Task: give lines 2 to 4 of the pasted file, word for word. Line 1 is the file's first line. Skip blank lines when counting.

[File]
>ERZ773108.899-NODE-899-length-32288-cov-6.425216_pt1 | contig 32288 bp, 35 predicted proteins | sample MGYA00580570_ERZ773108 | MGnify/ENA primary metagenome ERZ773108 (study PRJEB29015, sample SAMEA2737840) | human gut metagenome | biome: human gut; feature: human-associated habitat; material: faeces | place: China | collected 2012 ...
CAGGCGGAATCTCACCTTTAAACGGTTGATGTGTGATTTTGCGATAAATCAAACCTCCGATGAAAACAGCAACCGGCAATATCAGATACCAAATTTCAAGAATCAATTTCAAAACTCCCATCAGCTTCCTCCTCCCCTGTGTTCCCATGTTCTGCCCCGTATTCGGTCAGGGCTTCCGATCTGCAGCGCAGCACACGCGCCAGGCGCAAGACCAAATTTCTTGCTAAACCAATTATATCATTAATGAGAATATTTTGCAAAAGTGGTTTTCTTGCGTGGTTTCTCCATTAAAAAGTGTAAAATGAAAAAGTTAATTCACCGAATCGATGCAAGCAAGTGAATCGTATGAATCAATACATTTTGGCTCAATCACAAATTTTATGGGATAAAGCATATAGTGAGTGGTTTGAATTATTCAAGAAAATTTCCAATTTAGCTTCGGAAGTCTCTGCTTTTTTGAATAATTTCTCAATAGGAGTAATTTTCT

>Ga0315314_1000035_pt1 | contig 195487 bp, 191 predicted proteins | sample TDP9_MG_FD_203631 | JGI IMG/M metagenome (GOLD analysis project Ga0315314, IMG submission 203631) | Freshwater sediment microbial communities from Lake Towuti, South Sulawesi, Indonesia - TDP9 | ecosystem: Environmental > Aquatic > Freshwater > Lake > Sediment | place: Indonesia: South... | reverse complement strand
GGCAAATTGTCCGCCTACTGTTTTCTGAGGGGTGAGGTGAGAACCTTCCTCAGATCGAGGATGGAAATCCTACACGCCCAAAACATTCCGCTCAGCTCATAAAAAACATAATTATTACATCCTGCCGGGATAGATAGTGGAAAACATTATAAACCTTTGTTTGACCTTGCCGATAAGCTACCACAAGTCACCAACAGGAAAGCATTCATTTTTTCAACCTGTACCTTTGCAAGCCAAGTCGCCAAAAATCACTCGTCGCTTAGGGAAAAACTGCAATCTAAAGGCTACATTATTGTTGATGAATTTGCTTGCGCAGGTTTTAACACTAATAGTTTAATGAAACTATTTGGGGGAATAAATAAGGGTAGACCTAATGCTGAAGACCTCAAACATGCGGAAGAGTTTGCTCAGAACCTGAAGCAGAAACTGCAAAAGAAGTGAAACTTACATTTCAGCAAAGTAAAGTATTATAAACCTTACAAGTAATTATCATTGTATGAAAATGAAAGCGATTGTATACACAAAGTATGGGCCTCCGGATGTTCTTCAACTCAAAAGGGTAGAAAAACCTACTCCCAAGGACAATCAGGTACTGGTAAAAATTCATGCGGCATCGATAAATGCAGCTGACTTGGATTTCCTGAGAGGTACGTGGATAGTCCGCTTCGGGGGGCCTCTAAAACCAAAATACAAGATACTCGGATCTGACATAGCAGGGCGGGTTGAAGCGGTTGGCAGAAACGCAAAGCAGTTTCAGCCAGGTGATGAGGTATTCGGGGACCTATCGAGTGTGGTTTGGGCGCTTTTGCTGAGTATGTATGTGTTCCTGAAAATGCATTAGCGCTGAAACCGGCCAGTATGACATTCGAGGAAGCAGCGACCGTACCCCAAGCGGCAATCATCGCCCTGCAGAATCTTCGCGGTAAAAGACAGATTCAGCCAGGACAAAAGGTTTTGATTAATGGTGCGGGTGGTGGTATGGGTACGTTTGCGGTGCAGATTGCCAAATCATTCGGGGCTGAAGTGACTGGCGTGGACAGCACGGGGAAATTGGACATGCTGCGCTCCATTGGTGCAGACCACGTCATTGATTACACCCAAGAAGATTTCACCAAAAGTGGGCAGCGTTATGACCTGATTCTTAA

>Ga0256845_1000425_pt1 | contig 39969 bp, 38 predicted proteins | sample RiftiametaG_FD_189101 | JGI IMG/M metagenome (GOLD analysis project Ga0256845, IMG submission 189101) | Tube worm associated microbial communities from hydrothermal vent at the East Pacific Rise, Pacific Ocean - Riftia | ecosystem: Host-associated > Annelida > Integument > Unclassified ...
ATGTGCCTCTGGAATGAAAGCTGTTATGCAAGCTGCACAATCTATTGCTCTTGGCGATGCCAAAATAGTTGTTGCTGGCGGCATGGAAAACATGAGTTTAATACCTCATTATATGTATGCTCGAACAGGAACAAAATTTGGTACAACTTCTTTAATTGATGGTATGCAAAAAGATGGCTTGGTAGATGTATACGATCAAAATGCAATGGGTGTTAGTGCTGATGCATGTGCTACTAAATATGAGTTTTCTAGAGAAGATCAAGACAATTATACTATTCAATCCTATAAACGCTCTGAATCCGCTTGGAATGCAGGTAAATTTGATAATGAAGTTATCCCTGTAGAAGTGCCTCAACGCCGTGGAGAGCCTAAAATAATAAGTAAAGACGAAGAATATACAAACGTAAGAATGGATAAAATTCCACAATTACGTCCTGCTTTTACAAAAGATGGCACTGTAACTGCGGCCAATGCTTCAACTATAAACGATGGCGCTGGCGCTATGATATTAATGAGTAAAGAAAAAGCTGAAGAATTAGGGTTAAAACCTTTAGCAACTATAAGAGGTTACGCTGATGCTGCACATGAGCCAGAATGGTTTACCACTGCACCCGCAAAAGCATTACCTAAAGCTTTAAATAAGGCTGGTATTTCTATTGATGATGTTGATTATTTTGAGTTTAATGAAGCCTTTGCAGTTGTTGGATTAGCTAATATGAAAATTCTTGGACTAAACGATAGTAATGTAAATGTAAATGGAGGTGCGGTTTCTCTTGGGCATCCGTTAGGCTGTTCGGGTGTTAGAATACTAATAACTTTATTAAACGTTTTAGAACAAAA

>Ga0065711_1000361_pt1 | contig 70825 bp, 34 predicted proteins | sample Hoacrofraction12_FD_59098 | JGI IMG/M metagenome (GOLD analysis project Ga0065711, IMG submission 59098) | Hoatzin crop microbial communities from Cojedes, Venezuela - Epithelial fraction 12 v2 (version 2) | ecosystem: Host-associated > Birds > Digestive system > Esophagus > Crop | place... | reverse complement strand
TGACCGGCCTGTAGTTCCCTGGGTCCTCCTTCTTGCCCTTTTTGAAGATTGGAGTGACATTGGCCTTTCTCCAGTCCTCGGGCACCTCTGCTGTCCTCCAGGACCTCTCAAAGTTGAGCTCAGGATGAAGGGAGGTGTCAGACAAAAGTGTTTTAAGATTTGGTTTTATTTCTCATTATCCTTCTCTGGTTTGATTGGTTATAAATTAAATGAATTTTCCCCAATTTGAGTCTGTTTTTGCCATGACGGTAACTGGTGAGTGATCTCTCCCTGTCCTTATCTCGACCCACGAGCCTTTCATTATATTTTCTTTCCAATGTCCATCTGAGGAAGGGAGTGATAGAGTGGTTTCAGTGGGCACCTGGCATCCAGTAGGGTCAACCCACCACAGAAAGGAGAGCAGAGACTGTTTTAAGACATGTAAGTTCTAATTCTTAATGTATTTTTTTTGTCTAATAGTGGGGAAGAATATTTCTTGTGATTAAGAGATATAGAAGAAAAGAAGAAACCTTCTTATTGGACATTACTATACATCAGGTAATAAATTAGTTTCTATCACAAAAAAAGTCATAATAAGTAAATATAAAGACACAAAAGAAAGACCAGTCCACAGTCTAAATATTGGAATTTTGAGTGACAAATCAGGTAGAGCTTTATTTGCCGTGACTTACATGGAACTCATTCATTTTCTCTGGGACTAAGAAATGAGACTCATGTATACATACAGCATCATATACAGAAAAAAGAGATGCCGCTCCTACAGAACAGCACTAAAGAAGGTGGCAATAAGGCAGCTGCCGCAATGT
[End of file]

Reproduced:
CAGGCGGAATCTCACCTTTAAACGGTTGATGTGTGATTTTGCGATAAATCAAACCTCCGATGAAAACAGCAACCGGCAATATCAGATACCAAATTTCAAGAATCAATTTCAAAACTCCCATCAGCTTCCTCCTCCCCTGTGTTCCCATGTTCTGCCCCGTATTCGGTCAGGGCTTCCGATCTGCAGCGCAGCACACGCGCCAGGCGCAAGACCAAATTTCTTGCTAAACCAATTATATCATTAATGAGAATATTTTGCAAAAGTGGTTTTCTTGCGTGGTTTCTCCATTAAAAAGTGTAAAATGAAAAAGTTAATTCACCGAATCGATGCAAGCAAGTGAATCGTATGAATCAATACATTTTGGCTCAATCACAAATTTTATGGGATAAAGCATATAGTGAGTGGTTTGAATTATTCAAGAAAATTTCCAATTTAGCTTCGGAAGTCTCTGCTTTTTTGAATAATTTCTCAATAGGAGTAATTTTCT

>Ga0315314_1000035_pt1 | contig 195487 bp, 191 predicted proteins | sample TDP9_MG_FD_203631 | JGI IMG/M metagenome (GOLD analysis project Ga0315314, IMG submission 203631) | Freshwater sediment microbial communities from Lake Towuti, South Sulawesi, Indonesia - TDP9 | ecosystem: Environmental > Aquatic > Freshwater > Lake > Sediment | place: Indonesia: South... | reverse complement strand
GGCAAATTGTCCGCCTACTGTTTTCTGAGGGGTGAGGTGAGAACCTTCCTCAGATCGAGGATGGAAATCCTACACGCCCAAAACATTCCGCTCAGCTCATAAAAAACATAATTATTACATCCTGCCGGGATAGATAGTGGAAAACATTATAAACCTTTGTTTGACCTTGCCGATAAGCTACCACAAGTCACCAACAGGAAAGCATTCATTTTTTCAACCTGTACCTTTGCAAGCCAAGTCGCCAAAAATCACTCGTCGCTTAGGGAAAAACTGCAATCTAAAGGCTACATTATTGTTGATGAATTTGCTTGCGCAGGTTTTAACACTAATAGTTTAATGAAACTATTTGGGGGAATAAATAAGGGTAGACCTAATGCTGAAGACCTCAAACATGCGGAAGAGTTTGCTCAGAACCTGAAGCAGAAACTGCAAAAGAAGTGAAACTTACATTTCAGCAAAGTAAAGTATTATAAACCTTACAAGTAATTATCATTGTATGAAAATGAAAGCGATTGTATACACAAAGTATGGGCCTCCGGATGTTCTTCAACTCAAAAGGGTAGAAAAACCTACTCCCAAGGACAATCAGGTACTGGTAAAAATTCATGCGGCATCGATAAATGCAGCTGACTTGGATTTCCTGAGAGGTACGTGGATAGTCCGCTTCGGGGGGCCTCTAAAACCAAAATACAAGATACTCGGATCTGACATAGCAGGGCGGGTTGAAGCGGTTGGCAGAAACGCAAAGCAGTTTCAGCCAGGTGATGAGGTATTCGGGGACCTATCGAGTGTGGTTTGGGCGCTTTTGCTGAGTATGTATGTGTTCCTGAAAATGCATTAGCGCTGAAACCGGCCAGTATGACATTCGAGGAAGCAGCGACCGTACCCCAAGCGGCAATCATCGCCCTGCAGAATCTTCGCGGTAAAAGACAGATTCAGCCAGGACAAAAGGTTTTGATTAATGGTGCGGGTGGTGGTATGGGTACGTTTGCGGTGCAGATTGCCAAATCATTCGGGGCTGAAGTGACTGGCGTGGACAGCACGGGGAAATTGGACATGCTGCGCTCCATTGGTGCAGACCACGTCATTGATTACACCCAAGAAGATTTCACCAAAAGTGGGCAGCGTTATGACCTGATTCTTAA